We compared parents’ and physicians’ predictions of future limitations in physical function, intellectual function, and QOL from the original study obtained in the first year after diagnosis, with parent report of limitations actually experienced at least 5 years later. When surveyed in the first year after diagnosis, 27% (18/67) of parents and 16% (11/67) of physicians anticipated that the child was likely to have limitations in physical abilities. 32% (21/66) of parents and 26% (17/66) of physicians predicted future limitations in intelligence, and 16% (11/67) of parents and 10% (7/67) of physicians predicted limitations in QOL (Table 3). More than 5 years later, 72% (46/64) of parents of disease-free survivors reported that their child had a limitation in at least one domain, with 45% of parents (30/67) reporting physical limitations, and nearly half (48%=32/66) reporting limitations in intelligence. Despite limitations, a majority of parents considered their child's current state of overall health to be “excellent” or “very good” (88%=61/69), and 70% (47/67) of parents reported no limitations in QOL compared with what would be expected if their child had not had cancer. Parents’ predictions at baseline were not significantly associated with their reports of actual limitations more than 5 years later in any domain: physical abilities (OR 1.81, p=0.41), intelligence (OR 1.86, p=0.30), or QOL (OR 3.6, p=0.07). Additionally, receipt of high quality information about the future was not significantly associated with increased parental accuracy of predictions for limitations: physical abilities (OR 2.51, p=0.12), intelligence (OR 0.94, p=1), or QOL (OR 2.99, p=0.08).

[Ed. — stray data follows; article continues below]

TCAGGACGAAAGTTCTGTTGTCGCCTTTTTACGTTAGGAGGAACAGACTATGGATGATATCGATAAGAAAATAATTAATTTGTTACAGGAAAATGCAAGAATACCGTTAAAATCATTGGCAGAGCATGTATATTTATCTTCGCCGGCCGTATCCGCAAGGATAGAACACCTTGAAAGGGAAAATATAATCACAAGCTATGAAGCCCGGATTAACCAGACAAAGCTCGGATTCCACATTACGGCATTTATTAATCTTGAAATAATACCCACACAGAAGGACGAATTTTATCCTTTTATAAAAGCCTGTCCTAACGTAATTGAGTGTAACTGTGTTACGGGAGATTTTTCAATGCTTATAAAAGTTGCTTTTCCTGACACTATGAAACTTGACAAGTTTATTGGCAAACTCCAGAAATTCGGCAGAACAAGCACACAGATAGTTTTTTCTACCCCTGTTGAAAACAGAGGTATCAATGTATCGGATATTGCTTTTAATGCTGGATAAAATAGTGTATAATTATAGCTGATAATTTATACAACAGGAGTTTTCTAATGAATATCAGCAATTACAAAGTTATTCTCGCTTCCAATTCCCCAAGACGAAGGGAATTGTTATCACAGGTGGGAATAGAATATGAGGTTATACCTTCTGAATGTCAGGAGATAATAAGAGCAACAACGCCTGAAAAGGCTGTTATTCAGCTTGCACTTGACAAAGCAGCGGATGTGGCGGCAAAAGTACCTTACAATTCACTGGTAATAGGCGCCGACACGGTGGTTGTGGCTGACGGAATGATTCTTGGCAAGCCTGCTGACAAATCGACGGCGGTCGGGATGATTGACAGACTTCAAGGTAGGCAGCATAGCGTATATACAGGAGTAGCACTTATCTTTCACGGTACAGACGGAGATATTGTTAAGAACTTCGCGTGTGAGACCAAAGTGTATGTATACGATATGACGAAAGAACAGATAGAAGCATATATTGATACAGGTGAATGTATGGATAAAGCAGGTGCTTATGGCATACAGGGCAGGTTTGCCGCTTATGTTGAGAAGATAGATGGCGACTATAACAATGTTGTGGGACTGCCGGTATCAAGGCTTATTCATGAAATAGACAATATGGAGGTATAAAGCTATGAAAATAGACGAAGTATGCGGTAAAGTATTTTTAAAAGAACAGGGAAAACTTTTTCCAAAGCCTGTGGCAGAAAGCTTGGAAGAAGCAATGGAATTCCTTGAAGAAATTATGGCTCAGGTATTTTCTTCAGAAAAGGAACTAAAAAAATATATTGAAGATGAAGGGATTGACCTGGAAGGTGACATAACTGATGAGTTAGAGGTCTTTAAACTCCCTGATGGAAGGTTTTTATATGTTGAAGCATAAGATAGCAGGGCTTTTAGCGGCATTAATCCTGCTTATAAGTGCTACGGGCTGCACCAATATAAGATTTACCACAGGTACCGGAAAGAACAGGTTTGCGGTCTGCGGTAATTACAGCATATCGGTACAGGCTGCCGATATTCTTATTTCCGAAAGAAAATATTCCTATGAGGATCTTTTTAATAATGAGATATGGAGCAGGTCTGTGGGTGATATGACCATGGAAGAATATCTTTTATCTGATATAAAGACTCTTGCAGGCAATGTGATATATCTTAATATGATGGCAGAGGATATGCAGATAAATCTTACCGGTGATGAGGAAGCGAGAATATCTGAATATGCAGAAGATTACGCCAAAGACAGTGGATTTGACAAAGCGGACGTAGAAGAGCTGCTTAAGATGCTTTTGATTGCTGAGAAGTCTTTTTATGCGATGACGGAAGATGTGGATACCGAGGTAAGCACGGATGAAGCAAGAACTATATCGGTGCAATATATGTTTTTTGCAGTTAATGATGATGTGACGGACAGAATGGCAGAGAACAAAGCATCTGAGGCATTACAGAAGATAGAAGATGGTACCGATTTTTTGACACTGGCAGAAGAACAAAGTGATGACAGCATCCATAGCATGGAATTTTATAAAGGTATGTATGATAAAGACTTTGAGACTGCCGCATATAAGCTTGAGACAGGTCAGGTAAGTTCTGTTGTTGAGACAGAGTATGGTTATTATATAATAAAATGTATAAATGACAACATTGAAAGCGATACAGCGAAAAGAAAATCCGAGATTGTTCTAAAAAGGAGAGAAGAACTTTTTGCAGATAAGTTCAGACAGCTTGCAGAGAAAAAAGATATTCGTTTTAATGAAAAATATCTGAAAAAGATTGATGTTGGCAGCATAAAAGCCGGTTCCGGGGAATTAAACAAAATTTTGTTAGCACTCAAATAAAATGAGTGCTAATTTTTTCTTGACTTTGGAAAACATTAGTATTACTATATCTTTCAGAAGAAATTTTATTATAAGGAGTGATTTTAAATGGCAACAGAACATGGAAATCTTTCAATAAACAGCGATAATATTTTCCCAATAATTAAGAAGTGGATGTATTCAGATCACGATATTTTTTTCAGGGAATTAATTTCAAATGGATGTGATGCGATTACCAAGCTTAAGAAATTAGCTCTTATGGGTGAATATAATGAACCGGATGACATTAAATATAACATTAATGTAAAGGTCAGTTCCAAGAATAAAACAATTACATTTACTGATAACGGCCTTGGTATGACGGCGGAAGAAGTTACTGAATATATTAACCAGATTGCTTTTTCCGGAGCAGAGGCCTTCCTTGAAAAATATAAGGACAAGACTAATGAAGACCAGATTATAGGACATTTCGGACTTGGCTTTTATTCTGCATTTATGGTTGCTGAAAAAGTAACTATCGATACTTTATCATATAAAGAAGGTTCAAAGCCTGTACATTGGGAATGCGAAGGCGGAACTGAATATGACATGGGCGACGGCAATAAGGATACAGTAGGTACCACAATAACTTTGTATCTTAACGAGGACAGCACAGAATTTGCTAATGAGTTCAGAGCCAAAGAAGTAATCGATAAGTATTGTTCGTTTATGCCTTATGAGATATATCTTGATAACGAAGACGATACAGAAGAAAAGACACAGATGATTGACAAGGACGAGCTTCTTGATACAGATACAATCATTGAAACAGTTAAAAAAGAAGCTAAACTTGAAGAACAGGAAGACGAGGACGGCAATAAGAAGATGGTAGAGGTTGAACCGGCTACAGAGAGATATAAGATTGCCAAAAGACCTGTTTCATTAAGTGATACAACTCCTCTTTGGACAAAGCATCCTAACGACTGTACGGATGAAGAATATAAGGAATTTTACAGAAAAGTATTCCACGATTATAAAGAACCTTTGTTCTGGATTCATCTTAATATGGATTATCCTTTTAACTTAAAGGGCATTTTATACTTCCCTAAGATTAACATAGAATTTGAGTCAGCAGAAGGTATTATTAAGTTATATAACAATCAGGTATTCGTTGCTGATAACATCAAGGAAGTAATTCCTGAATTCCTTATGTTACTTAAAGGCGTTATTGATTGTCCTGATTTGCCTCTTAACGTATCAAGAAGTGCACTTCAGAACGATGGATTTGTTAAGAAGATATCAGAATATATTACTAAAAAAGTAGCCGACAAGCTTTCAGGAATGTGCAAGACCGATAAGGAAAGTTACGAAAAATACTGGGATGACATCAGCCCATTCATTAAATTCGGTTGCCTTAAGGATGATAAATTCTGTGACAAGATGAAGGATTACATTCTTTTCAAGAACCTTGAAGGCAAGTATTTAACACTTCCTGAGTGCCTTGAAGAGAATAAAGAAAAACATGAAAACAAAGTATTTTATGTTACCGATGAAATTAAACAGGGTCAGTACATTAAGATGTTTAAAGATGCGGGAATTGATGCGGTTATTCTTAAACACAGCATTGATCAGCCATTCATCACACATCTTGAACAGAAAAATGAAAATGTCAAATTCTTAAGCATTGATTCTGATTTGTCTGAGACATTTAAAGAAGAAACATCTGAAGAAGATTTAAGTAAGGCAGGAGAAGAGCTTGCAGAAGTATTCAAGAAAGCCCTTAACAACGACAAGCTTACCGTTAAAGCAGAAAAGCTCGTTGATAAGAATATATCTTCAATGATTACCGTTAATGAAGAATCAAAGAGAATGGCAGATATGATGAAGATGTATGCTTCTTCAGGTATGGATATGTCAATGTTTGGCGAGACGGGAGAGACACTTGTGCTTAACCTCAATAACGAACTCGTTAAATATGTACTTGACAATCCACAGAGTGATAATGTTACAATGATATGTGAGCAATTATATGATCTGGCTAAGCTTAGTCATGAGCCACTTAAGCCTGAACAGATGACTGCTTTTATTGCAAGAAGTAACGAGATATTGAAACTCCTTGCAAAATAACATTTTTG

We evaluated physician-parent communication about late effects of pediatric cancer therapy, and parent expectations and preparedness for future limitations. Results of our study suggest that many parents feel less prepared for the possibility of their child experiencing future limitations, or for their child's life after cancer, than they do for acute effects of treatment. However, high-quality communication and provision of information are associated with greater feelings of preparedness for life after treatment for pediatric malignancies. These findings are consistent with studies which showed that late effects of treatment are discussed far less frequently than acute affects of therapy in initial diagnosis and treatment discussions,5 and that both survivors and parents desire additional information about late effects.4, 14, 15 Our findings support candid discussions between physicians and families about possible late effects of pediatric cancer treatment.